A tiny answer to the counterfeit drug problem

A tiny answer to the counterfeit drug industry
Wang’s microQR code technology (pictured above) is roughly the size of a dust particle. Credit: Carlo de Jesus

The counterfeit drug industry is thriving. Criminals are cashing in on an estimated $200 billion in profits – nearly 10 percent of pharmaceuticals worldwide – while unknowing consumers put their health or even lives at risk.

Jun Wang has seen the numbers and he's turning to microtechnology for a solution.

Wang, an assistant chemistry professor, is leading a team of University at Albany researchers in developing microsize QR (microQR) codes that can be used to authenticate medicine, as well as any other product that has potential for counterfeit.

Like any other QR (quick response) code, Wang's microQR can be scanned by consumers to view item information such as product name, dosage, manufacturing location and batch number. What makes his technology unique is the "micro" component. Roughly the size of a dust particle (10-200 micrometers), the code is undetectable to the naked eye to prevent black market duplication. It's also edible, meaning it can be attached to a capsule or incorporated into a drug's formulation.

To view the microQR, consumers need a cellphone microscope, available at Amazon.com for around $10. Once the code is detected, it can be scanned to generate the information needed to prove a product's legitimacy.

 "Our technology has strong potential to protect against fake products," Wang said. "Medicine is an easy target for counterfeiters. By using the wrong active ingredient, or filling incorrect doses, this type of fraud imposes a great danger to patients. We want to help consumers feel secure about what they are purchasing."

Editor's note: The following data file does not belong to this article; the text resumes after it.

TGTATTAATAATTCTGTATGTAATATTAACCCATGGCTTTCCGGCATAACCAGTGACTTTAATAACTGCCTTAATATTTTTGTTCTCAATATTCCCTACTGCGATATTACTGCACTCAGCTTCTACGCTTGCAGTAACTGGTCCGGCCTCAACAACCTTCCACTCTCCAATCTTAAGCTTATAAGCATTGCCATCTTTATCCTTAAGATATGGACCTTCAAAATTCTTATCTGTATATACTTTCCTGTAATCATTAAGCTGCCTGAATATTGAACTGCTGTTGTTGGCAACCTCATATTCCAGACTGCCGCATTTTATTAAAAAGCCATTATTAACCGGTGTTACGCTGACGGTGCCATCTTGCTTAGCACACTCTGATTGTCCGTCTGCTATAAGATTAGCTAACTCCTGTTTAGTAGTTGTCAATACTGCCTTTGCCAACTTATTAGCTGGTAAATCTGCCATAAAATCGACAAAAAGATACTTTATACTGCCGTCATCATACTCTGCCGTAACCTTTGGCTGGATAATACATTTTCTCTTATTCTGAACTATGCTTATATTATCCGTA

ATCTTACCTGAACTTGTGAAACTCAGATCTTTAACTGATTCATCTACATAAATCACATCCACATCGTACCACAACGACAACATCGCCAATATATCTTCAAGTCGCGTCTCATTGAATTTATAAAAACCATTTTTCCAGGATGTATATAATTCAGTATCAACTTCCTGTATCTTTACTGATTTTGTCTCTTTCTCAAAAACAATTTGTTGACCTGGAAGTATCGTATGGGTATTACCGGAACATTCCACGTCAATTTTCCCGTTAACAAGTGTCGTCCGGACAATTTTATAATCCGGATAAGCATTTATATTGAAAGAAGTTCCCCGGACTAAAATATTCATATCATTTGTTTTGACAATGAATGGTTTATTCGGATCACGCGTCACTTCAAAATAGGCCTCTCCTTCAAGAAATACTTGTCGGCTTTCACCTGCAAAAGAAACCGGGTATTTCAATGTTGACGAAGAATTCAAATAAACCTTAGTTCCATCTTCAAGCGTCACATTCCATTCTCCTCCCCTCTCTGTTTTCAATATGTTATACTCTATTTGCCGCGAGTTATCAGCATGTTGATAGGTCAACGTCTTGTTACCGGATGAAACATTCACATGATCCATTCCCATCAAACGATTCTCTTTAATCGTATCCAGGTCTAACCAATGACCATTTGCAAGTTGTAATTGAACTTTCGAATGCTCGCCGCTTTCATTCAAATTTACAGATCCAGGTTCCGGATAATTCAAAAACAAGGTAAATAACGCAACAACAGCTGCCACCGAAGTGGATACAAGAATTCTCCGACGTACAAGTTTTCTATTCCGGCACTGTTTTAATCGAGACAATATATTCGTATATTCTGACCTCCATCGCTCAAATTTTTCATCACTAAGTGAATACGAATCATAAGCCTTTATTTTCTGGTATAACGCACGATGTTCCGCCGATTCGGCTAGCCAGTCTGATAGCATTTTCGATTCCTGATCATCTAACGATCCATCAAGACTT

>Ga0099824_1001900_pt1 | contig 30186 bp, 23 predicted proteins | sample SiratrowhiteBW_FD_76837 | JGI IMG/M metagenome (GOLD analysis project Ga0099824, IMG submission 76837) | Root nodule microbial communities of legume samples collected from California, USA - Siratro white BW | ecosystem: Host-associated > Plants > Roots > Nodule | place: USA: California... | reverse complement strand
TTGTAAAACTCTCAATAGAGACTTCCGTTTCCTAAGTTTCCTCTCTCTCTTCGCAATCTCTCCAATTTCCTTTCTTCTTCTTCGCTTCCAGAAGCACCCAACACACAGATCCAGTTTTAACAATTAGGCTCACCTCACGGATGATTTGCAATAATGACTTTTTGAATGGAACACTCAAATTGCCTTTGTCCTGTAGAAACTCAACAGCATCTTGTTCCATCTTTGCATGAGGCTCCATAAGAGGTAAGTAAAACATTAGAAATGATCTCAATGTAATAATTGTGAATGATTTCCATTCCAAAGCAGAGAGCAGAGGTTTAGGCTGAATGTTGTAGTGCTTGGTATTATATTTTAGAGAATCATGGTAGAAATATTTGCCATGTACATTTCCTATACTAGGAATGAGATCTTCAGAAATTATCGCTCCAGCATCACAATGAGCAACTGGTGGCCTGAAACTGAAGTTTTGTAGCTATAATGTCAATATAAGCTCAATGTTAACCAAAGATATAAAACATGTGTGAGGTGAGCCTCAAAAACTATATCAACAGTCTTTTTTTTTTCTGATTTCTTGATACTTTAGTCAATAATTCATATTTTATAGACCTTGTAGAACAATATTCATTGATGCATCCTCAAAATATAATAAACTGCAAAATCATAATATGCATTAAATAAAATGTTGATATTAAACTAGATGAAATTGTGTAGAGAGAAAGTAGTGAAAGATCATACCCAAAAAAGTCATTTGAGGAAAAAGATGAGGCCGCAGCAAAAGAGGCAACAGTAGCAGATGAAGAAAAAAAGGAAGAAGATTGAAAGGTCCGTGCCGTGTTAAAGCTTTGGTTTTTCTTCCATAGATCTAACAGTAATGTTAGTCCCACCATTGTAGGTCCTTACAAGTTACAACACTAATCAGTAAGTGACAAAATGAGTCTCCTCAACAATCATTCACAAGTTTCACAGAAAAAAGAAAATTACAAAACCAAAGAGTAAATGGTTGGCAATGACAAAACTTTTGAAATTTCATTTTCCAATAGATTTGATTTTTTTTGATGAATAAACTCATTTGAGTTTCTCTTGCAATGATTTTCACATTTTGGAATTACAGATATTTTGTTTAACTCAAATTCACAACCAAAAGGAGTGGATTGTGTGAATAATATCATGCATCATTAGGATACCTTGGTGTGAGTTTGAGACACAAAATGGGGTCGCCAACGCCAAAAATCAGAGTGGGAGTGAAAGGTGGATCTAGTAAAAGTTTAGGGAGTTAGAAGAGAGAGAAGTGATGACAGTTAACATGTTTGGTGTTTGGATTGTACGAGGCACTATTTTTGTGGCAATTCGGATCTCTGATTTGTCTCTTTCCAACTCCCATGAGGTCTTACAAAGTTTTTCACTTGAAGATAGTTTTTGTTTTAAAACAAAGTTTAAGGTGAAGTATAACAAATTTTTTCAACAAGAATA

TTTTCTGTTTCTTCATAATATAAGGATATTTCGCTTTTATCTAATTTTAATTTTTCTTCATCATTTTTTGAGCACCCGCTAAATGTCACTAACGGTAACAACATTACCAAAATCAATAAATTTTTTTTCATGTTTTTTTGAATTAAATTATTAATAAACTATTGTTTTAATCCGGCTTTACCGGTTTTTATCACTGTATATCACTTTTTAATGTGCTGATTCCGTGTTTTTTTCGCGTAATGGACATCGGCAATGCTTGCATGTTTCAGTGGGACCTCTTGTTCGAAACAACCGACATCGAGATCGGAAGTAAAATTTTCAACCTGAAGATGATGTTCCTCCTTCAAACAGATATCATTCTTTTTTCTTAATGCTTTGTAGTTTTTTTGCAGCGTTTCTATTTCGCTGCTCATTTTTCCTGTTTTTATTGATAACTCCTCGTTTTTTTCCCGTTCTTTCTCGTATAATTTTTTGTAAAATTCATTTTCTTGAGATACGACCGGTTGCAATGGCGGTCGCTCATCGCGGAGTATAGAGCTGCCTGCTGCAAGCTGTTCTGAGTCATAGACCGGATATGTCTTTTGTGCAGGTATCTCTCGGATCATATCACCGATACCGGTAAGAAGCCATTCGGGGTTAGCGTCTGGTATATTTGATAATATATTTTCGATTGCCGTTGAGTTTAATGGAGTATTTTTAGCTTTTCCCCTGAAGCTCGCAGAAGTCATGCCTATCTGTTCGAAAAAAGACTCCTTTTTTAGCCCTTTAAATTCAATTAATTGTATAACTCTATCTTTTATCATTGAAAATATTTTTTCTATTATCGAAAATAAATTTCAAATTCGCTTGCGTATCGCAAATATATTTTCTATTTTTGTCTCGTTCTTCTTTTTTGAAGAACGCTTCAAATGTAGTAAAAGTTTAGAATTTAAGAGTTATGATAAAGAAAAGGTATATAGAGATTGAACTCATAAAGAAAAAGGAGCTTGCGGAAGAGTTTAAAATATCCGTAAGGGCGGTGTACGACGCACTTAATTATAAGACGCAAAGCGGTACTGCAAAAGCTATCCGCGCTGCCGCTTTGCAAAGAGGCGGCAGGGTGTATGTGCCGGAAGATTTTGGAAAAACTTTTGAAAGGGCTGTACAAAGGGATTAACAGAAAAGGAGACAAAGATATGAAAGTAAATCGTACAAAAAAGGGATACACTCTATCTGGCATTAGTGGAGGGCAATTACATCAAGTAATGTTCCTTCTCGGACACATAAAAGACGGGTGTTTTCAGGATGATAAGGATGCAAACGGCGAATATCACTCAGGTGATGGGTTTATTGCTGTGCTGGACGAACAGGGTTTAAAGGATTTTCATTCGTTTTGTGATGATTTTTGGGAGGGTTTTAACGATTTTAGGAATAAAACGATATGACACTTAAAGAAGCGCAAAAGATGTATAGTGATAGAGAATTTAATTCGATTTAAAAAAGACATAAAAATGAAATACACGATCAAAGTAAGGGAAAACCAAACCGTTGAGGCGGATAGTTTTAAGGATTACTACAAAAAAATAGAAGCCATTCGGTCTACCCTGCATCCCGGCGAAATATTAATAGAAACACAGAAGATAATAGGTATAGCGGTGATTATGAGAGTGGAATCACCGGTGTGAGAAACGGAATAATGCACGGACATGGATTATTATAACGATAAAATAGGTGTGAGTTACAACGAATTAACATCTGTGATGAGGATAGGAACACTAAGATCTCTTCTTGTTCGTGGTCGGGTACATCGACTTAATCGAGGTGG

A tiny answer to the counterfeit drug industry
Jun Wang (right) and research assistant Justin George ’16. Credit: Carlo de Jesus

Finding innovative ways to use microtechnology is nothing new for Wang's lab. They've been doing so since joining UAlbany's Forensic Technology Institute in 2014. Typically, the team focuses on applying the technology to disease diagnostics and forensic investigations. Wang said they came up with the idea for product authentication after a few trips to the supermarket.

"We would see these large barcodes at the supermarket all the time. It got us talking about how easily they could duplicated," Wang said. "At that time, our lab already had the technology in place to ink barcodes in microparticles, so we made it."

Wang said the team hopes to continue making progress on their microQR technology in upcoming months. Specifically, they'd like to explore the role it can play for large supply chains in tracking product distribution. They're also looking at other uses for the – including the validation of paychecks and identification cards.


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More information: Lisa Marie S. Ramirez et al. Facile and High-Throughput Synthesis of Functional Microparticles with Quick Response Codes, Small (2016). DOI: 10.1002/smll.201600456
Journal information: Small

Citation: A tiny answer to the counterfeit drug problem (2016, July 25) retrieved 3 April 2020 from https://phys.org/news/2016-07-tiny-counterfeit-drug-problem.html
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